Access to medical care and insurance in Massachusetts Essay
Access to medical care and insurance in Massachusetts, 458 words essay example
Since the implementation of Massachusetts Healthcare Reform (MHR), and a survey conducted in 2008 by the Blue Cross Blue Shield of Massachusetts Foundation and The Boston Globe, about more than 90% of individuals reported of having a primary care physician (Top Ten Facts). Additionally, approximately 81% of Hispanics reported to have a primary care physician in 2010, up from 75% in 2004 (Key Indicators). In contrast, in 2007, 20% of Americans as a whole indicated not getting or delaying needed medical care. Resultantly, the MHR has facilitated medical care treatment and access to care easy for patients throughout the state.
Massachusetts Healthcare Reform (MHR) substantially decreased the proportion of uninsured population and in 2010 there was 94.2% coverage of the insurance by adults who were under the age 65, therefore by all accounts the goals of insurance expansion were reached (McCormick, Sayah, Lokko, Woolhandler, & Nardin, 2012) (808, 2013). With the introduction of MHR, it has been noticed that more employers are offering their employees' health insurance, which is surprisingly opposite to the national trend. As of 2010, 77% of Massachusetts employers offered insurance as opposed to 69% in 2001 (Top Ten Facts).
In another study (McCormick, Sayah, Lokko, Woolhandler, & Nardin, 2012), which compared the results of access to care and insurance between Massachusetts and New England, it was inferred that in Massachusetts the probability of health coverage rose from 94.7% in 2006 to 97.7% in 2008, whereas in New England the coverage remained around 92%. Furthermore, this study also finds that in Massachusetts, there were reduced financial barriers in obtaining health care for working-age adults. Also, another study by (Steinbrook, 2008) indicated that MHR has decreased the number of uninsured population substantially along with a strong public and political support. Over and above that, previous data suggests that access to care has been improved, especially among low-income adults. The number of unnecessary emergency department visits and in-ward stays have also reduced which signifies improvements in health care delivery (Kaiser, 2012). With the expansion of insurance net, the access to health care particularly in deprived communities has surged up. Safety net providers such as safety net hospitals and community health centers experienced a 12% rise in patient volume from 2009 to 2010 and approximately 100,000 more visits to the aforementioned centers during that tenure. Patient visits to those centers increased by 50,000 between 2008 and 2010.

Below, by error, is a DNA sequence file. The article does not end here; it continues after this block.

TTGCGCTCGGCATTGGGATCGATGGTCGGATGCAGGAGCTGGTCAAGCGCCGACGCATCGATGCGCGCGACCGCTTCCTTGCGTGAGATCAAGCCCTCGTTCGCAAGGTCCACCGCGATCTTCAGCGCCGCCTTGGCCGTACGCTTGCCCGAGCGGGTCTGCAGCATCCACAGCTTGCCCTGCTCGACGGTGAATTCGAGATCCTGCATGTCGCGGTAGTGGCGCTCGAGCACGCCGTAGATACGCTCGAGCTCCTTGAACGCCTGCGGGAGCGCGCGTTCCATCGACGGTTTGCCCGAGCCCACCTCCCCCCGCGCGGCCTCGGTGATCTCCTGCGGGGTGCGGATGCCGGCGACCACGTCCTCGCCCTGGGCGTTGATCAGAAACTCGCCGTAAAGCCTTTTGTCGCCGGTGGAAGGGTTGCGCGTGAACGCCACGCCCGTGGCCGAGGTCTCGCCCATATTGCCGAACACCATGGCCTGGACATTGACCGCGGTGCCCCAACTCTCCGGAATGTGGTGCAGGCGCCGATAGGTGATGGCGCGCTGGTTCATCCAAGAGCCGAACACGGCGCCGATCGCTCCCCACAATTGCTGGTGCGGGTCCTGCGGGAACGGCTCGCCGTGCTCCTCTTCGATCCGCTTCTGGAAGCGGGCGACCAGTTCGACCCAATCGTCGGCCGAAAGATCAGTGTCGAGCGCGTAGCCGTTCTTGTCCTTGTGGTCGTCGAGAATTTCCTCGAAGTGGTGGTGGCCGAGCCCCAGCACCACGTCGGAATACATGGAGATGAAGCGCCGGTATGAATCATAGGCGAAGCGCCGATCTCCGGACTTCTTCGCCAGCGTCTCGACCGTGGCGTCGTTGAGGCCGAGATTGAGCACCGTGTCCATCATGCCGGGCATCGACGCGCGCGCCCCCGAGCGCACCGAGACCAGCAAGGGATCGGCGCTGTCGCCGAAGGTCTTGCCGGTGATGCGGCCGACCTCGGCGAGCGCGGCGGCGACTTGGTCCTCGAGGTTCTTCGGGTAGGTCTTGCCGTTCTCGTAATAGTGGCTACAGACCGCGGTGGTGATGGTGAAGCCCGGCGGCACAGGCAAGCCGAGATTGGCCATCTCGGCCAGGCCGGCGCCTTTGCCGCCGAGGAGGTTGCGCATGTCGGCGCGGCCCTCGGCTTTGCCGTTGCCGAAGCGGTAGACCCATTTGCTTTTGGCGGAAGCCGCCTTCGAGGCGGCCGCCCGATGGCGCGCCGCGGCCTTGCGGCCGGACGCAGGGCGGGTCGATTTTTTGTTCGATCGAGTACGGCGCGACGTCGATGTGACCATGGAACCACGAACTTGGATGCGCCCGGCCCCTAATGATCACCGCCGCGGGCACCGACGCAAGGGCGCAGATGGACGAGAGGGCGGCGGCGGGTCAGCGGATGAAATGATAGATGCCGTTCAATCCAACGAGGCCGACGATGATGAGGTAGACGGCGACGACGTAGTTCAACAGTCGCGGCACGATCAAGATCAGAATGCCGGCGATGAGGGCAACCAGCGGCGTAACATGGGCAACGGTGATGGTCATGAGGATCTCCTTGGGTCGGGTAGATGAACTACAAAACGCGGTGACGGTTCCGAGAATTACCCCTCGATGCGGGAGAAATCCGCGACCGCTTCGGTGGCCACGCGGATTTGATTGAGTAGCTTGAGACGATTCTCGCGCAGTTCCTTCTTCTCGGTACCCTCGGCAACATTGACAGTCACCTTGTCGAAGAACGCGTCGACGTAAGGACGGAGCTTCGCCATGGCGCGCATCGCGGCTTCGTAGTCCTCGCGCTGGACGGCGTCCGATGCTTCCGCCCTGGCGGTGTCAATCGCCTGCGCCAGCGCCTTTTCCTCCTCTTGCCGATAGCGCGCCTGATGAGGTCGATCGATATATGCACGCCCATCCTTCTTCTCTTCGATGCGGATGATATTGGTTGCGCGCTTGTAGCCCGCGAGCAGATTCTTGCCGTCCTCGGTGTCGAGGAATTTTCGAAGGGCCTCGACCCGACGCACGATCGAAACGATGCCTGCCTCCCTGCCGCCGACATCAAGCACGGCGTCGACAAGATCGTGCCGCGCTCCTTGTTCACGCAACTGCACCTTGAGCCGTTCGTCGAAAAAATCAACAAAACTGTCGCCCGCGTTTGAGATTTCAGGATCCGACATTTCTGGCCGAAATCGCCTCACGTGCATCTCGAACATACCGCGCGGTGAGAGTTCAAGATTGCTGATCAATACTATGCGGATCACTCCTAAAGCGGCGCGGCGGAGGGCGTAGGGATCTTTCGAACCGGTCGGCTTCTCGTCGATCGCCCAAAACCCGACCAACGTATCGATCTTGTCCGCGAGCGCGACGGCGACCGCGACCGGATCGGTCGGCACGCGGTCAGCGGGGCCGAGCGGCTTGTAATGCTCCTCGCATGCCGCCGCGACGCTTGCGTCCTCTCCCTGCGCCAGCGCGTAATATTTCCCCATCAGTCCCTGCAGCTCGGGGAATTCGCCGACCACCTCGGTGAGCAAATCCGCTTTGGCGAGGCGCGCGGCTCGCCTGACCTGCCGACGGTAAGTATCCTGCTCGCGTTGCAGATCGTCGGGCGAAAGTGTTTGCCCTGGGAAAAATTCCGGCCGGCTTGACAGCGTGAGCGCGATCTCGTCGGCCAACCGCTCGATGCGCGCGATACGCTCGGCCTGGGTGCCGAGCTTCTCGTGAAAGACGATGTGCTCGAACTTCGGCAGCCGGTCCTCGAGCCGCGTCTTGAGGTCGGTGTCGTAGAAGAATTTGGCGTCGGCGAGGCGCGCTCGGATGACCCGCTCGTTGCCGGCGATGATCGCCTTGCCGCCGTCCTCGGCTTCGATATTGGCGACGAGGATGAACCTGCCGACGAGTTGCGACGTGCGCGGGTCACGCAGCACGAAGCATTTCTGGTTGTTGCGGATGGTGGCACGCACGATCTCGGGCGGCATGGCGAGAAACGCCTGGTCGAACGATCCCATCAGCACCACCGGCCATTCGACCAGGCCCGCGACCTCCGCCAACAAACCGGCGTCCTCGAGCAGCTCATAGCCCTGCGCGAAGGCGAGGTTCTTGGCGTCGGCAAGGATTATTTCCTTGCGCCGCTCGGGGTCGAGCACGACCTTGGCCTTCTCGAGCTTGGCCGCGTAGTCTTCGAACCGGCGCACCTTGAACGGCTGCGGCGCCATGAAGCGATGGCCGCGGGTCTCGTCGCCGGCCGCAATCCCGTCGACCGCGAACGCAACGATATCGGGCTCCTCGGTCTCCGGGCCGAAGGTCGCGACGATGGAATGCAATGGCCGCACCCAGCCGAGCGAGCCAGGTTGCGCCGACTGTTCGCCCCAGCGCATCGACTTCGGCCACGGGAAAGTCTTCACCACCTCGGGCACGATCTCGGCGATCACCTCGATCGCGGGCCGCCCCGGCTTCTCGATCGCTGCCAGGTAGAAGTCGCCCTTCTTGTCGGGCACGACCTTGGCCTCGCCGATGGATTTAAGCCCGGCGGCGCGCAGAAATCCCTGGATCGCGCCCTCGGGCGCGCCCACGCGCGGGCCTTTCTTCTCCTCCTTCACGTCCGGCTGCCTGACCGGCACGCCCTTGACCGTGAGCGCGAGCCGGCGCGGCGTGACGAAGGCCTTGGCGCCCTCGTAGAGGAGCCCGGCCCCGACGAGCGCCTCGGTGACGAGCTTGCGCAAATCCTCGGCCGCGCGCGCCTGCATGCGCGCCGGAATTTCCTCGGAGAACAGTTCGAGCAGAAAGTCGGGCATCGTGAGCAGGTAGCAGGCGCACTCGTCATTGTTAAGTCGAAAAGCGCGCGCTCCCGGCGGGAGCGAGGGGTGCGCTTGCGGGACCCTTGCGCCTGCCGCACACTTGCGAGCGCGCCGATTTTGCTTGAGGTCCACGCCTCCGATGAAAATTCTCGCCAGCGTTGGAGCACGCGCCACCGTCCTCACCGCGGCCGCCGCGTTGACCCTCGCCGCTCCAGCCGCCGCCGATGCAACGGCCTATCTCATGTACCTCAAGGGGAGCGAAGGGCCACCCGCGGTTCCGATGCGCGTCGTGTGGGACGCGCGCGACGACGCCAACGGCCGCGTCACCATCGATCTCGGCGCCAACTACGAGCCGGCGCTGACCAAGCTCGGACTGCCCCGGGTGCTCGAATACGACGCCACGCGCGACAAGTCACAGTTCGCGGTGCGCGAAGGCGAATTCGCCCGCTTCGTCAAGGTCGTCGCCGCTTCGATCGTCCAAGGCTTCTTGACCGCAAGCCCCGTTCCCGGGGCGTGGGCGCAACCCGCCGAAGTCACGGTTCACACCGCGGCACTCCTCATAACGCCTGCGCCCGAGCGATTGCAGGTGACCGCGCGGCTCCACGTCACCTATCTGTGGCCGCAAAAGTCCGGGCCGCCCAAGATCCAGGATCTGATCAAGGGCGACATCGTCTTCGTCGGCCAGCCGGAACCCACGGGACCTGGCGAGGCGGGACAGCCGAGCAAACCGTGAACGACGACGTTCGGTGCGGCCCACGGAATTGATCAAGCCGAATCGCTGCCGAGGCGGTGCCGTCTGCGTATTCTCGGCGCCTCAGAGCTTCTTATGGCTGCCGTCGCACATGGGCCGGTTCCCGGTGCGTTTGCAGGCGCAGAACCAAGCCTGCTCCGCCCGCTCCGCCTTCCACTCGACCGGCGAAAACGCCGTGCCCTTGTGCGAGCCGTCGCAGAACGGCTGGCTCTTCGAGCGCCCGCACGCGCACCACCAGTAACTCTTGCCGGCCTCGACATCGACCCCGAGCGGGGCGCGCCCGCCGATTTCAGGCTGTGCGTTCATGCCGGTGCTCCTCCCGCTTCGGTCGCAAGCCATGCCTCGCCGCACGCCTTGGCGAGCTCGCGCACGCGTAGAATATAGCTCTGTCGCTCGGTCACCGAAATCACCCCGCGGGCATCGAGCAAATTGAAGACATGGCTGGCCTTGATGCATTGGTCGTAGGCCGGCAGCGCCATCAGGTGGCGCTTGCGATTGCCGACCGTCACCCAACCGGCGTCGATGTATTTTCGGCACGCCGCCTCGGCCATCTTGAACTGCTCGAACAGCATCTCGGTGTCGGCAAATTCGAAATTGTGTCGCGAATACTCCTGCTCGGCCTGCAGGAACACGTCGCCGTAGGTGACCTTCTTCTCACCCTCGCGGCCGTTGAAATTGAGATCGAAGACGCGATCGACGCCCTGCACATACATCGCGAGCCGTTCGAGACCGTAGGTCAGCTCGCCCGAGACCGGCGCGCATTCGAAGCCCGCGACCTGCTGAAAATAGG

The number of residents covered by Masshealth and Commonwealth Care increased by 122,000 during the first year of the act. Masshealth covers about one out of every six Massachusetts residents, and 45 percent of the Masshealth beneficiaries are children. From the end of June 2006 to the end of March 2007, total Masshealth enrollees increased by 53000. Another study found that access to personal care physicians increased after the enactment of the act, along with these, there was a reduction in the likelihood of forgoing care because of cost and there was improved access to personal physician (Pande, Ross-Degnan, Zaslavsky, & Salomon, 2011).